AUGUSTA, Ga. — One of the U.S. Army’s electronic-warfare weapons will get a demonstration later this year.

The service in September plans to study its Terrestrial Layer System-Brigade Combat Team in a test of its combined cyber, jamming and signals intelligence capabilities, according to Brig. Gen. Ed Barker, the program executive officer for intelligence, electronic warfare and sensors.

“They’re on this Stryker and they’re going through as many functions, from EW and SIGINT, as they can, based on the limitations of the range and the threat emitters,” Barker said in an Aug. 15 interview on the sidelines of the AFCEA TechNet Augusta conference in Georgia. “They’re basically characterizing the system, how it performs against those threat emitters, and an ability to conduct mission threads.”

Feedback from soldiers and the ability to quickly adapt is key to successful technology development, Barker added.

TLS-BCT is meant to provide smaller Army formations a means to understand their surroundings and disrupt networks and advanced electronics wielded by China, Russia and others. Control of the electromagnetic spectrum is critical in warfare, as it is used for weapons guidance, friendly communications, deception and enemy suppression.

The Army in April tapped Lockheed Martin to mount Stryker combat vehicles, made by General Dynamics, with TLS-BCT tech and begin planning for work aboard the Armored Multi-Purpose Vehicle, a BAE Systems product. The AMPV supplants the Cold War-era M113 troop carrier, hundreds of which have been earmarked for Ukraine to help push back the Russian onslaught.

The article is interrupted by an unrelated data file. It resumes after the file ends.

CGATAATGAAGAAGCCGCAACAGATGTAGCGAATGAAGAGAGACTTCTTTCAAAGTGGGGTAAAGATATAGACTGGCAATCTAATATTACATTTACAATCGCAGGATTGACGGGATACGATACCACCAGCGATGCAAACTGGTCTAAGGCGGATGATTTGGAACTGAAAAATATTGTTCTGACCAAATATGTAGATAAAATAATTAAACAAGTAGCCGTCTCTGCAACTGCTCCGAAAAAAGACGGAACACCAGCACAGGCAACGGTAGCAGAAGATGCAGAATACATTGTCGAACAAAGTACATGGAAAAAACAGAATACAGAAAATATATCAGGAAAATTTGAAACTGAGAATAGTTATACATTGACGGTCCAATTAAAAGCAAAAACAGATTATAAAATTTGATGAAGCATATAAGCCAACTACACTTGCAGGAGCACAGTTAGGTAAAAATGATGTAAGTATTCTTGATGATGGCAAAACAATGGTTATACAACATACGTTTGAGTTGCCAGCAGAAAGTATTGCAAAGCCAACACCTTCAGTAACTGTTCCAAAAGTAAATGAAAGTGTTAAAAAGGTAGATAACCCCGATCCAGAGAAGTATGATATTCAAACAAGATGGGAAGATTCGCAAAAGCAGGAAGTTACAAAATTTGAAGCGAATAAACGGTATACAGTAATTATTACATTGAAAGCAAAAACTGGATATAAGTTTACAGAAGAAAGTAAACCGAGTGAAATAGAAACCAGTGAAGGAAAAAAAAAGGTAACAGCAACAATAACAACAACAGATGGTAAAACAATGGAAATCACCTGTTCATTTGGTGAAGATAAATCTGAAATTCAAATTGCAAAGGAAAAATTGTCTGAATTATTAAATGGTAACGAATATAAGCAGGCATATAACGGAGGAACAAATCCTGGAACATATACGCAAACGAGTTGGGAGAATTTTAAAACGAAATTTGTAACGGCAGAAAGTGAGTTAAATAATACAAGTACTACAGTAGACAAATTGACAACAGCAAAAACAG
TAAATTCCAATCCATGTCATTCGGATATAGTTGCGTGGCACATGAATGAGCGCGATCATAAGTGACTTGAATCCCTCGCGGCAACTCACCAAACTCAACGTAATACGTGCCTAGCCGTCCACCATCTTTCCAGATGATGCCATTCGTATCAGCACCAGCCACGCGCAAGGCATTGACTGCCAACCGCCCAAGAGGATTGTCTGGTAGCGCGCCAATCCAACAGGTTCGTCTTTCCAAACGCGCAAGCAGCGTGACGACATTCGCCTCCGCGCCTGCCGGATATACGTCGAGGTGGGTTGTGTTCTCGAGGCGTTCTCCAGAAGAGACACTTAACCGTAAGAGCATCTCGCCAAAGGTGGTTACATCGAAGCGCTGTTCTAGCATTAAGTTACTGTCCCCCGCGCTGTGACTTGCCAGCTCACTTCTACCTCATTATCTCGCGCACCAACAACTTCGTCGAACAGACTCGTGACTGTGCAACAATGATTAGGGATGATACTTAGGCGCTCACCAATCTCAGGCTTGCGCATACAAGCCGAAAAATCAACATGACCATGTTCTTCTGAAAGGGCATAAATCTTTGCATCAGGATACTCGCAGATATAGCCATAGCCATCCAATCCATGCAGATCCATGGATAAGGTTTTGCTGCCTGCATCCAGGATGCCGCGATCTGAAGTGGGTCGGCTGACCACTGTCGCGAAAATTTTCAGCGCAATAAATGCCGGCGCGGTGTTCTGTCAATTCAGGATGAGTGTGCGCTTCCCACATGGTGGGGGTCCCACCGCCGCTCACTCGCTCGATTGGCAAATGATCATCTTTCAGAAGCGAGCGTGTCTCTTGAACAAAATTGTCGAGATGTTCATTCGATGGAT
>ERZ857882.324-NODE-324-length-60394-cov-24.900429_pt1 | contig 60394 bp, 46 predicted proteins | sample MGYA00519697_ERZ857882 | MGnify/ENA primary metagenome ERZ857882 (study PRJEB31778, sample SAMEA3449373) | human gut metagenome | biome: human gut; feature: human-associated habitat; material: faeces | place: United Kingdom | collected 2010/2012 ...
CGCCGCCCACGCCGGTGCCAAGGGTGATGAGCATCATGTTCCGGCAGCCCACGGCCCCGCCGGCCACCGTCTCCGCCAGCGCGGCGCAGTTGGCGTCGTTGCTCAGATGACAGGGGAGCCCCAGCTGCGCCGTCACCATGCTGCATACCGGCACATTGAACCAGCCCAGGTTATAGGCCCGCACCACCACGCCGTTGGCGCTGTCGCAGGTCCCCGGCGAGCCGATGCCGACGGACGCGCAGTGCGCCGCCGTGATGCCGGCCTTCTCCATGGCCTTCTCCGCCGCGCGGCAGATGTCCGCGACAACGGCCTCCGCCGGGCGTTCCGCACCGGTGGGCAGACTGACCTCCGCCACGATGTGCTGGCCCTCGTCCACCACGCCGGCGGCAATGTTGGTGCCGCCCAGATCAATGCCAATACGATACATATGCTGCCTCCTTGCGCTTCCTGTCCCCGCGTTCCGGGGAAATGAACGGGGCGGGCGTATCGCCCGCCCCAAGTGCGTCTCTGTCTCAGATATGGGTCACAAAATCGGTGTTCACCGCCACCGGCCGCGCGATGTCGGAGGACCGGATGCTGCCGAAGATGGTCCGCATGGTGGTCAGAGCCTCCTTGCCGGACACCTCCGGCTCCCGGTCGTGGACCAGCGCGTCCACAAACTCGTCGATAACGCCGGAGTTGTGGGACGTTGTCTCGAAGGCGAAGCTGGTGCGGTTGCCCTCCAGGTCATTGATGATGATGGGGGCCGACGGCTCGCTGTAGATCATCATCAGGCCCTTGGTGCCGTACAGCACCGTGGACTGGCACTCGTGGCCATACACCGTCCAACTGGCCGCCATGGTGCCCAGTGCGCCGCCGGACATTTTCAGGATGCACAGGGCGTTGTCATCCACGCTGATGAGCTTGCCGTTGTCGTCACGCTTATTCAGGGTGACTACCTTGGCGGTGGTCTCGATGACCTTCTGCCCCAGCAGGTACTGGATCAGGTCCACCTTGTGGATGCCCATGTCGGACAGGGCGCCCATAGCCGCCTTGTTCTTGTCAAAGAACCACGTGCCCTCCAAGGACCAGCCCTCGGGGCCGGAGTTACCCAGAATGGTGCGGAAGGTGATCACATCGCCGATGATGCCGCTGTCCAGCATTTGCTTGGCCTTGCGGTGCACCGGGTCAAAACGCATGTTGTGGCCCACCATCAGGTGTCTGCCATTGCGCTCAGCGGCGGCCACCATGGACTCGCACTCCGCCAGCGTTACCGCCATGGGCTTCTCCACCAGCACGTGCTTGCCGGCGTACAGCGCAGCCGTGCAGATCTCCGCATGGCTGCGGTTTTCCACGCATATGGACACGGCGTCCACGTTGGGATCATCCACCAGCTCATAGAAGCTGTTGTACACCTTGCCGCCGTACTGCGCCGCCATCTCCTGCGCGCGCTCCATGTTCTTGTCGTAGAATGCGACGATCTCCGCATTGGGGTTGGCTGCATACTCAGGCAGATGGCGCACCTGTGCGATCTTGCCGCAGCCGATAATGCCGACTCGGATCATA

Assistant Secretary of the Army for Acquisition, Logistics and Technology Doug Bush on Aug. 7 told reporters at the Pentagon that TLS-BCT was “on track, and I feel good about them.” He also said the effectiveness of electronic warfare in the Russia-Ukraine war is motivating the service to get its jammers right — and online.

“We’ve got the programs underway,” Bush said at the time. “The Army is fundamentally reinvesting and rebuilding our tactical electronic warfare capability after that largely left the force, over the last 20 years.”

Barker was named the leader of PEO IEW&S in April. He previously served as the office’s deputy.

Colin Demarest was a reporter at C4ISRNET, where he covered military networks, cyber and IT. Colin had previously covered the Department of Energy and its National Nuclear Security Administration — namely Cold War cleanup and nuclear weapons development — for a daily newspaper in South Carolina. Colin is also an award-winning photographer.

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